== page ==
Abstract: Industrial pollution, including trace elements, has the ability to cause cancer and inflammatory diseases in humans. Therefore, this study was aimed to determine inflammatory and cancer biomarkers, such as P53 and IL-6, in parallel with some other blood biochemical parameters in normal subjects and people who were exposed to industrial trace elements. The studied population included 45 workers who were exposed to trace elements and 45 control group members. Blood biochemical parameters such as CBC were examined by cell counter, and gene expression of P53 and IL-6 was detected by real time PCR technique; liver enzymes were also measured by a Hitachi 912 analyser. Our findings showed that the gene expression IL-6 (as an indicator of inflammation) was significantly increased in workers who were exposed to pollution, and P53 was also considerably increased (as an indicator of DNA damage). The levels of liver enzymes SGOT and SGPT, along with the number of both red blood cells and white blood cells, were also increased; however we observed no significant changes in these factors. The results showed that the exposure to industrial pollution leads to increased expression of P53 and IL-6. This evidence may confirm a potential role for pollution and trace elements in developing inflammatory diseases and cancer in workers.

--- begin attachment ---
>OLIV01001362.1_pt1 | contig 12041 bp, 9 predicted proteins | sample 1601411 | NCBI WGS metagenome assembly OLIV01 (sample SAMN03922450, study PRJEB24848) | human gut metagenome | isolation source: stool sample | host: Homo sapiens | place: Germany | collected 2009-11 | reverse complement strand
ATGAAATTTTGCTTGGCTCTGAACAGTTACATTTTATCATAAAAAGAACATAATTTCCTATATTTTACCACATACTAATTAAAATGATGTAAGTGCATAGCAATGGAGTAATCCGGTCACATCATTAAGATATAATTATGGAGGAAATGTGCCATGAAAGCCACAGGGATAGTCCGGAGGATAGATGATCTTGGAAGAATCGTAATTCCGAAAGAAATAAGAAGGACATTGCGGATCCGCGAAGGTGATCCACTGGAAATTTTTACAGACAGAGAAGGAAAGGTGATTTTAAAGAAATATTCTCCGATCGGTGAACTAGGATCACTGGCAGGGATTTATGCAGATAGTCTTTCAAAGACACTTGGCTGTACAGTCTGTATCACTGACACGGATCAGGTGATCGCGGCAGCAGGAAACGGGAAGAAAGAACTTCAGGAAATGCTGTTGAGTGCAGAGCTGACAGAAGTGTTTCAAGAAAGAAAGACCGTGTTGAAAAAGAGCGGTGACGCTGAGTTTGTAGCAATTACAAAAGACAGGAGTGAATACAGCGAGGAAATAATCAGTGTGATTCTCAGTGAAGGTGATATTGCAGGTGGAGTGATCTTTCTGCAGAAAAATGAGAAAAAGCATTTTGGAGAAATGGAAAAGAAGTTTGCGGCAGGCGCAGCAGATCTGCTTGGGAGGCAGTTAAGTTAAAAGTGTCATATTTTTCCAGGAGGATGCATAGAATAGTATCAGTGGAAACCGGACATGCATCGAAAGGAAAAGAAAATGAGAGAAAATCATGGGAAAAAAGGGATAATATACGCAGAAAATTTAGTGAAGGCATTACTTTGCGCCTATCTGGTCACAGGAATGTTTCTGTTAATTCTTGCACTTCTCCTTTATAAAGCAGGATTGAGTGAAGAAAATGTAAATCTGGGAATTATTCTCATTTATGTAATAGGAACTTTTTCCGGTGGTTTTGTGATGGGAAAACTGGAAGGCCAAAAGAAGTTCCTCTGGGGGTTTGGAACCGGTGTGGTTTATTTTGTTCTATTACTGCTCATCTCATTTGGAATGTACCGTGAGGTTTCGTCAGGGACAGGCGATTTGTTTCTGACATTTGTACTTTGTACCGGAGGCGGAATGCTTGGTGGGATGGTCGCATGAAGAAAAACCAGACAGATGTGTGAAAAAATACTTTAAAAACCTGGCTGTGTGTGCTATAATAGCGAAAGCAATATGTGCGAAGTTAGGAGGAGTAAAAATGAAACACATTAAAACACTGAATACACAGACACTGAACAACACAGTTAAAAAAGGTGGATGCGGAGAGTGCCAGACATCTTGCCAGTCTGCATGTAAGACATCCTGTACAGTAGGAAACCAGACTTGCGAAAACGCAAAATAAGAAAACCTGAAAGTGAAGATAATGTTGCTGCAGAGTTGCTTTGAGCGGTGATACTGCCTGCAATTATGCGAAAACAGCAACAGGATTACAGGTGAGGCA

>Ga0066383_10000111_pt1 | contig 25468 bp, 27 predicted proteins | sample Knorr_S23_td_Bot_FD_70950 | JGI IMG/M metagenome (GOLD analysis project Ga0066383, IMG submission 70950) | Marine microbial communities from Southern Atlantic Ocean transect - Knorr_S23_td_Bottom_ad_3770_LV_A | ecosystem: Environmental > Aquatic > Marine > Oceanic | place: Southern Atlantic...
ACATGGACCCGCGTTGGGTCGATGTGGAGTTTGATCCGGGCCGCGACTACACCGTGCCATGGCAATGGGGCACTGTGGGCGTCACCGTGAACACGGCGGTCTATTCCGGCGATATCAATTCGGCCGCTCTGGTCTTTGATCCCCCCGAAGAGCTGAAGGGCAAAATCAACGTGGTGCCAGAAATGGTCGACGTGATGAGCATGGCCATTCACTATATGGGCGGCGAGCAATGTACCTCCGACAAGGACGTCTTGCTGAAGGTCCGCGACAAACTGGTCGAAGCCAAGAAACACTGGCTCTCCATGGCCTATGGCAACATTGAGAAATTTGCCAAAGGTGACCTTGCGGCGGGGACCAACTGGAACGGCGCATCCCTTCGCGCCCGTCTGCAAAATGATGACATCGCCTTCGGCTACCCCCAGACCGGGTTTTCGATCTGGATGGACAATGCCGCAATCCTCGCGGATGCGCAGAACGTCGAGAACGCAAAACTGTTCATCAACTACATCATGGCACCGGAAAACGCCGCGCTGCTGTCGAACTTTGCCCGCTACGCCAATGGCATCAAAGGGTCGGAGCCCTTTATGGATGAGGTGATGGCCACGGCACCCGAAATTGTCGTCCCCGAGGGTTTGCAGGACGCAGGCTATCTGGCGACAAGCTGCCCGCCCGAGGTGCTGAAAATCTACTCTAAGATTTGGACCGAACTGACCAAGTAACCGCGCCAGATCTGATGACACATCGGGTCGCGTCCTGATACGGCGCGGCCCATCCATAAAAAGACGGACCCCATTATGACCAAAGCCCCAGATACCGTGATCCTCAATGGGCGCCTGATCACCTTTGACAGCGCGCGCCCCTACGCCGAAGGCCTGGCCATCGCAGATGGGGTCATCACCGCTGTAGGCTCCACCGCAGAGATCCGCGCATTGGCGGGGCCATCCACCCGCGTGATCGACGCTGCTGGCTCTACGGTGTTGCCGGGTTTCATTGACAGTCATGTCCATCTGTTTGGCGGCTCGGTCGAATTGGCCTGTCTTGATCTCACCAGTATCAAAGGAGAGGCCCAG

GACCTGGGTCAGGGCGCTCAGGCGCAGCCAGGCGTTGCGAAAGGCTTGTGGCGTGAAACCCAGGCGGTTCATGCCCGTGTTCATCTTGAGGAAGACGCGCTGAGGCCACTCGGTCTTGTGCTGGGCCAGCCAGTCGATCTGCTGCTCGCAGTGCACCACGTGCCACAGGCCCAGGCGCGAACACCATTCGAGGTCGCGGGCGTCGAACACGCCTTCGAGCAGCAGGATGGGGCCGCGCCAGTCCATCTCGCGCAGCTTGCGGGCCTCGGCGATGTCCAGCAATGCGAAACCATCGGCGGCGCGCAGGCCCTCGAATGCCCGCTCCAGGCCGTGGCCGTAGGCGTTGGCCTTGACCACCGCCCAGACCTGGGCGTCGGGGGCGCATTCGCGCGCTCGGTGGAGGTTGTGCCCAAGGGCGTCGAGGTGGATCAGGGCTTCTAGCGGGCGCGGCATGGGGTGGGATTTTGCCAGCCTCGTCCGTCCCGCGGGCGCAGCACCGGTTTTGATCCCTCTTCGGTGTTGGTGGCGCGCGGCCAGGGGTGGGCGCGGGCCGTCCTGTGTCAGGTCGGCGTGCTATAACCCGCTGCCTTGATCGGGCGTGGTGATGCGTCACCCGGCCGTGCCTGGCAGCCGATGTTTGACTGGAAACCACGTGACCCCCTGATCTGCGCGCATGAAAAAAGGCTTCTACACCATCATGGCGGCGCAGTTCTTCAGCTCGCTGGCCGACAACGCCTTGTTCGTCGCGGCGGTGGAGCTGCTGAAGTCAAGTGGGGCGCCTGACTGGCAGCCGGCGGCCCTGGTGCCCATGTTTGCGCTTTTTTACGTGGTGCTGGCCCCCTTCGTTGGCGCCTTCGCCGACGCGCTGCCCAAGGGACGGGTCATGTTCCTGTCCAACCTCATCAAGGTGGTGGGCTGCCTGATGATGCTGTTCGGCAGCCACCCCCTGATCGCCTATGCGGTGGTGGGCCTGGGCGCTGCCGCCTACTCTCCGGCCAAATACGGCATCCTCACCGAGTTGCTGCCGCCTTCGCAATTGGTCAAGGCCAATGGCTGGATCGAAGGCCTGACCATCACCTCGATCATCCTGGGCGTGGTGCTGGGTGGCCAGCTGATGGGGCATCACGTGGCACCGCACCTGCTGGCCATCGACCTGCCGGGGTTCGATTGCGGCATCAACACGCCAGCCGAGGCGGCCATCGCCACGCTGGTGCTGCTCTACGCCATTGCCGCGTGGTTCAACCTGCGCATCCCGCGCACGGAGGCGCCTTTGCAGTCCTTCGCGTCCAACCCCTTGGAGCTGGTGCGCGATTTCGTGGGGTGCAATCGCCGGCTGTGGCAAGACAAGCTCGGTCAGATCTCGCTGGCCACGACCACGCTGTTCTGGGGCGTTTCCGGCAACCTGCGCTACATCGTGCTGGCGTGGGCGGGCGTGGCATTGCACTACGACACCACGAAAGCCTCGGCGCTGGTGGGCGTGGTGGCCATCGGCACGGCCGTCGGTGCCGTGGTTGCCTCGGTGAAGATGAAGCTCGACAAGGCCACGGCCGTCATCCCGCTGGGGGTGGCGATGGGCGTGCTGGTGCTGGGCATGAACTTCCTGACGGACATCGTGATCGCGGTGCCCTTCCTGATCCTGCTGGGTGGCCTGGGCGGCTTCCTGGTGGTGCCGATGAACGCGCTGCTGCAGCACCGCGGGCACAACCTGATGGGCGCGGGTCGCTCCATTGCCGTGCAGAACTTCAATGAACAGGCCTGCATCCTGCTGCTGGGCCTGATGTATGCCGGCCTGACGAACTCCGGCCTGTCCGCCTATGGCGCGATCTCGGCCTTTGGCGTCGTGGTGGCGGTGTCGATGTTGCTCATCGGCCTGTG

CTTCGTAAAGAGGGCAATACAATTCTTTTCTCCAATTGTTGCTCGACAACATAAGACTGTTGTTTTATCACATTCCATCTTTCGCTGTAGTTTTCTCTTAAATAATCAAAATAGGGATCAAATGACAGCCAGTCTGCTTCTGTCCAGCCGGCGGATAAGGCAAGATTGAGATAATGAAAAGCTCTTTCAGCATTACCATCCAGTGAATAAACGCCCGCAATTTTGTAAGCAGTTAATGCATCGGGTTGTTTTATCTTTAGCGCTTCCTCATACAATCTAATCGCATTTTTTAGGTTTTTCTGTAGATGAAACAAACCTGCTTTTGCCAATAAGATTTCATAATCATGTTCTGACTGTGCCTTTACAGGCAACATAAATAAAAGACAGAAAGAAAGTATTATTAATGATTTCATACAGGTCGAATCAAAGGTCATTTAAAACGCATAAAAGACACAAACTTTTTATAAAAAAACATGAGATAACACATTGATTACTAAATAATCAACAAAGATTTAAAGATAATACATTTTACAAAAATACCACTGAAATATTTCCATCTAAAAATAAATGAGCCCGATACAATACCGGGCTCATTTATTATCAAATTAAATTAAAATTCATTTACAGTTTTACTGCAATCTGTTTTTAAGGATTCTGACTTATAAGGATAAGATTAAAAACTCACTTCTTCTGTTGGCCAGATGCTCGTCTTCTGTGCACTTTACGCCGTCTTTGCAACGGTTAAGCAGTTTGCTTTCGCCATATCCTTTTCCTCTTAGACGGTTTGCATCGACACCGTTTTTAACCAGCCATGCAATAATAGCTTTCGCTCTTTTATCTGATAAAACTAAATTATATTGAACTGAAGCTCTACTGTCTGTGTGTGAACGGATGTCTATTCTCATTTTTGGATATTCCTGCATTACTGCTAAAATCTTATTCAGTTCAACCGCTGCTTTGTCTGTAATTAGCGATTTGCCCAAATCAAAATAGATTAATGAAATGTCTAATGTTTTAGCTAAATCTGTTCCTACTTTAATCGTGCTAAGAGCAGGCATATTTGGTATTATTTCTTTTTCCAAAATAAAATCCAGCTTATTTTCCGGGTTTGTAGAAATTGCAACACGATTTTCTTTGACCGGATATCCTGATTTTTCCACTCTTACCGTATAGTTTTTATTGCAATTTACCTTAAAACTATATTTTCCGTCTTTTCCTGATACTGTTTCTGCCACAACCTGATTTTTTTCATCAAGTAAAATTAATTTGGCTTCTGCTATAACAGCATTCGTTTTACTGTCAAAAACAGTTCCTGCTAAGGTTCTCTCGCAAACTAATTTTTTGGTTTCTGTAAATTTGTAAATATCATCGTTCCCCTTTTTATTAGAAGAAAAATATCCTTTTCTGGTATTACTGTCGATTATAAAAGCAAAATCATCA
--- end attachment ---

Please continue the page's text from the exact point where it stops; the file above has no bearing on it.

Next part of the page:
Keywords: industrial pollution; trace elements; IL-6; p53.
Model intercomparison and validation of ADMS plume chemistry schemes
by Stephen Smith, Jenny Stocker, Martin Seaton, David Carruthers